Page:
On March 9, 2014 at MoMa PS1, in memorial of her friend and one-time lover Robert Mapplethorpe, Patti Smith read a letter she wrote to him a few days before he died in 1989, but that he never got to read. The letter is included in her book, “Just Kids.”
-– A Days of the Crazy-Wild blog post: sounds, visuals and/or news –
A group of Canadian authors, musicians, and climate scientists today (January 20, 1014) released a letter of support to the “Honor The Treaties” campaign.
Here is the text of that letter:
On his Honour the Treaties tour, Neil Young is doing what poets do – forcing us to examine ourselves. This is hard enough on a personal level and it can be even more difficult when we are being asked to examine the direction in which our country is headed.
The time has come for Canada to decide if we want a future where First Nations rights and title are honoured, agreements with other countries to protect the climate are honoured, and our laws are not written by powerful oil companies. Or not.
Neil’s tour has triggered the Prime Minister’s Office and oil company executives. They have come out swinging because they know that this is a hard conversation and they might lose. But that should not stop the conversation from happening.
Instead of focusing on Neil Young’s celebrity, Prime Minister Harper should inform Canadians how he plans to honour the treaties with First Nations. This means ensuring the water, land, air, and climate are protected so the Athabasca Chipewyan First Nations and other First Nations communities be able to hunt, fish, gather plants and live off the land. Canada signed a treaty with them 114 years ago, and this must be honoured.
The world is watching as we decide who we will become. Will we disregard the treaties we have with First Nations? Will we continue to allow oil companies to persuade our government to gut laws, silence scientists, and disassemble civil society in order to allow reckless expansion of the oil sands?
We are proud to stand with Neil Young as he challenges us all to think about these larger, more profound and humane questions.
Now is the time for leadership and to honour promises that we have made, not personal attacks.
Michael Ondaatje, author, Officer of the Order of Canada
Margi Gillis, dancer, Member of the Order of Canada
Clayton Ruby, lawyer, Member of the Order of Canada
Dr. David Suzuki, scientist, Companion of the Order of Canada
Dr. David Schindler, scientist, Officer of the Order of Canada
Stephen Lewis, Companion of the Order of Canada
Joseph Boyden, author
Gord Downie, musician
Sarah Harmer, musician
Naomi Klein, author
Dr. John Stone, scientist
Tzeporah Berman, author
Amanda Boyden, author
Neve Campbell, actor
Wade Davis, author
Dr. Danny Harvey, climate scientist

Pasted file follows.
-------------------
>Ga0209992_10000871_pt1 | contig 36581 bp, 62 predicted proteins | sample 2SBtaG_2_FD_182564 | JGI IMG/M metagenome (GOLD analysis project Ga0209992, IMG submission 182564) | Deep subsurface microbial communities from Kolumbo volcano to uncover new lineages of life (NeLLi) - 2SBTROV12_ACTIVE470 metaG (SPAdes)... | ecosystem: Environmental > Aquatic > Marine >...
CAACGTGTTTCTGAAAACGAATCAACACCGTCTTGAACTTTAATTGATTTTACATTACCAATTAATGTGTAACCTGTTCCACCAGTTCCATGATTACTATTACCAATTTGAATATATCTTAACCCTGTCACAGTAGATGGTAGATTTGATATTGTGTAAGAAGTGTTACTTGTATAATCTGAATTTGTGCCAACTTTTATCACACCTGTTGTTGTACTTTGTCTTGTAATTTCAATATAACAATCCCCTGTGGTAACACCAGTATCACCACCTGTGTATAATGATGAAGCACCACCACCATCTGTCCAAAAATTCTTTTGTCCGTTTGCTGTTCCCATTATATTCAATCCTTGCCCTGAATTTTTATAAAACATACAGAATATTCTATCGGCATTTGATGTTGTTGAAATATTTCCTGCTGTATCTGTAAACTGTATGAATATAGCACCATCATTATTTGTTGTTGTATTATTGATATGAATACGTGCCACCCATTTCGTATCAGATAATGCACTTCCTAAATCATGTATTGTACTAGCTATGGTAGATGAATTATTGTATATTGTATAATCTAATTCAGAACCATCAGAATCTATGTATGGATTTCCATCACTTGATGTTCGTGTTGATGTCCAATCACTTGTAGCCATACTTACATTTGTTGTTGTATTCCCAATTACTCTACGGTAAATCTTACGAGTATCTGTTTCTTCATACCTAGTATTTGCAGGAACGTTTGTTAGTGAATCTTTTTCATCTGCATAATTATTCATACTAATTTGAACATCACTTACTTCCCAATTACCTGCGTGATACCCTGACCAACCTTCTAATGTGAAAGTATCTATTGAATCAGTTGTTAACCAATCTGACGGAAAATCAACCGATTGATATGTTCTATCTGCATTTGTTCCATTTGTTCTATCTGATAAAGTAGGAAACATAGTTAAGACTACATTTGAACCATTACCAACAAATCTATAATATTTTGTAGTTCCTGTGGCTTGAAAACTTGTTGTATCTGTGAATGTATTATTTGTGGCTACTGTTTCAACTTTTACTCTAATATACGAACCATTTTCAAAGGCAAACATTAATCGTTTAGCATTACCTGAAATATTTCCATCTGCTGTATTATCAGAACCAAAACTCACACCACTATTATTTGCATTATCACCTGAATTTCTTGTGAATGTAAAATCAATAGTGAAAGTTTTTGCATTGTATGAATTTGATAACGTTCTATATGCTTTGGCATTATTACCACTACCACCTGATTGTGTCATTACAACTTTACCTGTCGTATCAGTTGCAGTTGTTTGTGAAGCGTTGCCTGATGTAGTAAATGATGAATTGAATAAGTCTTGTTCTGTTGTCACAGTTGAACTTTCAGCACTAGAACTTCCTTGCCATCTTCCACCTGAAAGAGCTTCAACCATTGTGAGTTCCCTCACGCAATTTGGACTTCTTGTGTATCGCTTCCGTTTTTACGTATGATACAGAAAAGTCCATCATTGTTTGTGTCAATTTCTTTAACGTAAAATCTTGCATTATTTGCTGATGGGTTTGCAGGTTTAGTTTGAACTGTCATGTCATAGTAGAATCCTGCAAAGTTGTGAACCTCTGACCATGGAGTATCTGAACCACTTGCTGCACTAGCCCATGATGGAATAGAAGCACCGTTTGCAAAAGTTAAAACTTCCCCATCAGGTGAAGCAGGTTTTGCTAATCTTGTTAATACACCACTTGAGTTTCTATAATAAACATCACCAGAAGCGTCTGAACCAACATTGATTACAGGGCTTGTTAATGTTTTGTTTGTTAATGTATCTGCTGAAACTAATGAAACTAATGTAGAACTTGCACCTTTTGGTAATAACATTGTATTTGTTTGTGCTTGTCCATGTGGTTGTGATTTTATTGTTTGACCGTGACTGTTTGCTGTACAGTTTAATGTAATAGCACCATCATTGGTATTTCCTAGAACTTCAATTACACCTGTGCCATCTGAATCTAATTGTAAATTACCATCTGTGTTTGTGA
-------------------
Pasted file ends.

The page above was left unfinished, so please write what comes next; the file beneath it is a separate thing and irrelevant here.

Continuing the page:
J.B. MacKinnon, author
Dan Managan, musician
Sid Marty, author
Andrew Nikiforuk, author
Rick Smith, author
John Valliant, author
Ronald Wright, author
-– A Days of the Crazy-Wild blog post: sounds, visuals and/or news –-
Fifty years and two days ago an inebreated Bob Dylan shocked an audience of liberals at the Emergency Civil Liberties Union’s (E.C.L.U.) annual Bill of Rights dinner when on receiving their prestigious Tom Paine Award, he launched into a rant (see below) that in part attacked members of the audience as well as those on the stage with him.
In the days following the speech a letter was sent by one of the organizers of the dinner to all the attendees of the dinner defending the E.C.L.U.’s choice of Dylan to get the award that year.
Dylan ended up writing an open letter which was really a long poem (on page two of this post) in which he tried to explain where he was coming from when he made his speech and what he was talking about.
The video below is taken from Martin Scorsese’s “No Direction Home: Bob Dylan” documentary.
Transcript of the full speech:
I haven’t got any guitar, I can talk though. I want to thank you for the Tom Paine award in behalf everybody that went down to Cuba. First of all because they’re all young and it’s took me a long time to get young and now I consider myself young. And I’m proud of it. I’m proud that I’m young. And I only wish that all you people who are sitting out here today or tonight weren’t here and I could see all kinds of faces with hair on their head – and everything like that, everything leading to youngness, celebrating the anniversary when we overthrew the House Un-American Activities just yesterday, – Because you people should be at the beach. You should be out there and you should be swimming and you should be just relaxing in the time you have to relax. (Laughter) It is not an old peoples’ world. It is not an old peoples’ world. It has nothing to do with old people. Old people when their hair grows out, they should go out. (Laughter) And I look down to see the people that are governing me and making my rules – and they haven’t got any hair on their head – I get very uptight about it. (Laughter)
— continued —
Use this link or the one below below to get to the rest of this post.
It’s now been widely reported that Pussy Riot’s Nadezhda Tolokonnikova has started a hunger strike to protest conditions at Russia’s Penal Colony No 14, where she has been serving a two-year sentence since August of 2012 after being convicted of “hooliganism motivated by religious hatred.”
But most people haven’t read the actual text of Tolokonnikova’s open letter (published on Monday, Sept. 23, 2013 in The Guardian), in which she announced her hunger strike. You should read it.